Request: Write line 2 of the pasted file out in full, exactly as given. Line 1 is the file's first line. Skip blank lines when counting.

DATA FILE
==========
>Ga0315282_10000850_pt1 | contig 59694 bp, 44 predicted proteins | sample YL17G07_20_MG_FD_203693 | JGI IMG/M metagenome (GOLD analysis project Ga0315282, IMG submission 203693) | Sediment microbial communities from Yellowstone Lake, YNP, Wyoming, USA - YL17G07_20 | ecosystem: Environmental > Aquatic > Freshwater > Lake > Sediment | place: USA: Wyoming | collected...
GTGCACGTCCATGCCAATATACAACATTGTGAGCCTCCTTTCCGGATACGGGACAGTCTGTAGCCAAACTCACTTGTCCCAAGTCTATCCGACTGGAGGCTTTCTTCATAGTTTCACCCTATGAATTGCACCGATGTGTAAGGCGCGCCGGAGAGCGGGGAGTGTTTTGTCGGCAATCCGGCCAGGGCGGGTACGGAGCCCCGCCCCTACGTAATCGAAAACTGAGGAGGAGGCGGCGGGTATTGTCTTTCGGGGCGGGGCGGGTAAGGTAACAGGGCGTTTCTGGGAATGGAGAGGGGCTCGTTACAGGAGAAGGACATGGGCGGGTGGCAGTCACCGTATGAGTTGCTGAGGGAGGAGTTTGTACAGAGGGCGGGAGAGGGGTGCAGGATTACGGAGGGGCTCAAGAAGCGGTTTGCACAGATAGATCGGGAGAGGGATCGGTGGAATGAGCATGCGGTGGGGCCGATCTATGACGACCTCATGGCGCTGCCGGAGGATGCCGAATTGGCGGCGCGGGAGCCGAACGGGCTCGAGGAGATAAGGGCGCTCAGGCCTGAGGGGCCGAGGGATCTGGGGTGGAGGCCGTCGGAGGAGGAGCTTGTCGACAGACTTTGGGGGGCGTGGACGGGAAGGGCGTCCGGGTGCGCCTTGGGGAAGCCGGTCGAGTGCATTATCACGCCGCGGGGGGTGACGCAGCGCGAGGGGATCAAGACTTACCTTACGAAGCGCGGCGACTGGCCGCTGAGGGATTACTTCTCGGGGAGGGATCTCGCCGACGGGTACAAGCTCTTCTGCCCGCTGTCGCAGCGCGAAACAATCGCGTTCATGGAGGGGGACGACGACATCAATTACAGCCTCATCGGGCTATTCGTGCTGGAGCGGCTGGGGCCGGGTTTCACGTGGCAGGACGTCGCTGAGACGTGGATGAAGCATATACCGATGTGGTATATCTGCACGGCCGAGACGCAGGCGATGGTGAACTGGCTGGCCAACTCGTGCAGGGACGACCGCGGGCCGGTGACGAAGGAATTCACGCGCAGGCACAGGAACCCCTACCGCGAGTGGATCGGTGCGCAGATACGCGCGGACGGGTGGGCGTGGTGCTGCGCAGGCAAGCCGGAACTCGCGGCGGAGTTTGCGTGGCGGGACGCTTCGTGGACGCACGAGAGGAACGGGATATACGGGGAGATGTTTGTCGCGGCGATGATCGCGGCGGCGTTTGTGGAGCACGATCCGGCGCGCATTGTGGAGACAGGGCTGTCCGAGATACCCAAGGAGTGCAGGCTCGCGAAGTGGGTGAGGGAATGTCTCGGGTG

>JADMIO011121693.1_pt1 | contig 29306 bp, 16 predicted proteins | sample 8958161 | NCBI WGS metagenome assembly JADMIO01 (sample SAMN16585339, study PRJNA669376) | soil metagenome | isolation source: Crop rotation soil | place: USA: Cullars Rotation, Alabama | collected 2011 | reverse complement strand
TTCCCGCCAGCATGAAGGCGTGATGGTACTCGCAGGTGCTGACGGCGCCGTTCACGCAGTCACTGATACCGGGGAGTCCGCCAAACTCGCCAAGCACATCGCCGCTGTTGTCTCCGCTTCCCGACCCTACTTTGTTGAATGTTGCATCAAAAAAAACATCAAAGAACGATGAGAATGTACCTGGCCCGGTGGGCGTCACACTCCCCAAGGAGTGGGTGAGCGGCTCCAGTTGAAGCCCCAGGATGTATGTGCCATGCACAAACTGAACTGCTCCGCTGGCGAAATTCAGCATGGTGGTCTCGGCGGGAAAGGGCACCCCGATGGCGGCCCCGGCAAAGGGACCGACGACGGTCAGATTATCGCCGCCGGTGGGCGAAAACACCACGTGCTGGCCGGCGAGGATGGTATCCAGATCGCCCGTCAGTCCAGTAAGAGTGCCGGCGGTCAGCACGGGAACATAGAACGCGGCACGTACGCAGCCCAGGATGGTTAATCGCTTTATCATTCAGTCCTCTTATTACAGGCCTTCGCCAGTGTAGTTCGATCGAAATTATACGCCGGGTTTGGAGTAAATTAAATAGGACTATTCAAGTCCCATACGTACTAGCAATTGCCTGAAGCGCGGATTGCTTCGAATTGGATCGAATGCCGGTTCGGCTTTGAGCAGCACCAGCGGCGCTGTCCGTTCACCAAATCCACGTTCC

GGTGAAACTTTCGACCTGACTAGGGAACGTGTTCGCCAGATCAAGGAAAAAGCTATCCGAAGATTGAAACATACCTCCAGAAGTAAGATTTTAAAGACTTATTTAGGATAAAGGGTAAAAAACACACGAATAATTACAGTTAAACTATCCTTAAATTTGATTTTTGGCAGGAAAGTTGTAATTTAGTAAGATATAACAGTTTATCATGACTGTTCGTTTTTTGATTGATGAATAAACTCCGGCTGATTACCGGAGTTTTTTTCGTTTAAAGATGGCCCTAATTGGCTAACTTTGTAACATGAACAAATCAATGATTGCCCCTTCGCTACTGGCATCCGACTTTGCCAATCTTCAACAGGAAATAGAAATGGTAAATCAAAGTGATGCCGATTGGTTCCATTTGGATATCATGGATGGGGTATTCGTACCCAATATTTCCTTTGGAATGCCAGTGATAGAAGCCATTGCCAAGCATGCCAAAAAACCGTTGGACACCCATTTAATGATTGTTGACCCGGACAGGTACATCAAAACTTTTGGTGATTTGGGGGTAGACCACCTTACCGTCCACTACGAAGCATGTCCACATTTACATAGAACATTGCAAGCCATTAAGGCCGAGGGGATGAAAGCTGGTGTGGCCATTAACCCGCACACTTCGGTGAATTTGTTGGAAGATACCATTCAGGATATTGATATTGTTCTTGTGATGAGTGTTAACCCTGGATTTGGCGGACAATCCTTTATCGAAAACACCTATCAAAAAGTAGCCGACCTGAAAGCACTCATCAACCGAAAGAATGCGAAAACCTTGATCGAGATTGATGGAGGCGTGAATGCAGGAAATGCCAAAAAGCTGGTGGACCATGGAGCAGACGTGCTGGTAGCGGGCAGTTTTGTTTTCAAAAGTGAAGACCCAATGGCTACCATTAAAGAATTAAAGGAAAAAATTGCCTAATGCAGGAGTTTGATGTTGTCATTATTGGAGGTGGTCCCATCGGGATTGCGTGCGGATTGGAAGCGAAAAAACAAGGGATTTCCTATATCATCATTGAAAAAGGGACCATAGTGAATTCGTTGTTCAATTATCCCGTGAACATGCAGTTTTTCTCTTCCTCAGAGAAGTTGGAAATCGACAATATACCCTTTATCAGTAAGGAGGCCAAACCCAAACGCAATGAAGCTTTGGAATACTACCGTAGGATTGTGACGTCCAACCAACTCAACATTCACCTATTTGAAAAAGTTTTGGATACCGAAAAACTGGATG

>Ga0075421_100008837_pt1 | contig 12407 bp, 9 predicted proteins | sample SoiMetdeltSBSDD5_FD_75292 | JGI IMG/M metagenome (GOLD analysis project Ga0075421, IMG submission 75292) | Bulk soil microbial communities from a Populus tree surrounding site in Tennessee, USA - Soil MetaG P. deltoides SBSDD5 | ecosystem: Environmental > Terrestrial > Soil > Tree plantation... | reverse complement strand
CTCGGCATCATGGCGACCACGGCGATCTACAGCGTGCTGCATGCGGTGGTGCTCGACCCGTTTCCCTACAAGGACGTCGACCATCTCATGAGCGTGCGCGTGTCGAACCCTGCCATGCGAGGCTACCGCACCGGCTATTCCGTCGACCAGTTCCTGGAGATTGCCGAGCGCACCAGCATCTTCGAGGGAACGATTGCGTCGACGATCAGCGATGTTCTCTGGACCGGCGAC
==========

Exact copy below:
GTGCACGTCCATGCCAATATACAACATTGTGAGCCTCCTTTCCGGATACGGGACAGTCTGTAGCCAAACTCACTTGTCCCAAGTCTATCCGACTGGAGGCTTTCTTCATAGTTTCACCCTATGAATTGCACCGATGTGTAAGGCGCGCCGGAGAGCGGGGAGTGTTTTGTCGGCAATCCGGCCAGGGCGGGTACGGAGCCCCGCCCCTACGTAATCGAAAACTGAGGAGGAGGCGGCGGGTATTGTCTTTCGGGGCGGGGCGGGTAAGGTAACAGGGCGTTTCTGGGAATGGAGAGGGGCTCGTTACAGGAGAAGGACATGGGCGGGTGGCAGTCACCGTATGAGTTGCTGAGGGAGGAGTTTGTACAGAGGGCGGGAGAGGGGTGCAGGATTACGGAGGGGCTCAAGAAGCGGTTTGCACAGATAGATCGGGAGAGGGATCGGTGGAATGAGCATGCGGTGGGGCCGATCTATGACGACCTCATGGCGCTGCCGGAGGATGCCGAATTGGCGGCGCGGGAGCCGAACGGGCTCGAGGAGATAAGGGCGCTCAGGCCTGAGGGGCCGAGGGATCTGGGGTGGAGGCCGTCGGAGGAGGAGCTTGTCGACAGACTTTGGGGGGCGTGGACGGGAAGGGCGTCCGGGTGCGCCTTGGGGAAGCCGGTCGAGTGCATTATCACGCCGCGGGGGGTGACGCAGCGCGAGGGGATCAAGACTTACCTTACGAAGCGCGGCGACTGGCCGCTGAGGGATTACTTCTCGGGGAGGGATCTCGCCGACGGGTACAAGCTCTTCTGCCCGCTGTCGCAGCGCGAAACAATCGCGTTCATGGAGGGGGACGACGACATCAATTACAGCCTCATCGGGCTATTCGTGCTGGAGCGGCTGGGGCCGGGTTTCACGTGGCAGGACGTCGCTGAGACGTGGATGAAGCATATACCGATGTGGTATATCTGCACGGCCGAGACGCAGGCGATGGTGAACTGGCTGGCCAACTCGTGCAGGGACGACCGCGGGCCGGTGACGAAGGAATTCACGCGCAGGCACAGGAACCCCTACCGCGAGTGGATCGGTGCGCAGATACGCGCGGACGGGTGGGCGTGGTGCTGCGCAGGCAAGCCGGAACTCGCGGCGGAGTTTGCGTGGCGGGACGCTTCGTGGACGCACGAGAGGAACGGGATATACGGGGAGATGTTTGTCGCGGCGATGATCGCGGCGGCGTTTGTGGAGCACGATCCGGCGCGCATTGTGGAGACAGGGCTGTCCGAGATACCCAAGGAGTGCAGGCTCGCGAAGTGGGTGAGGGAATGTCTCGGGTG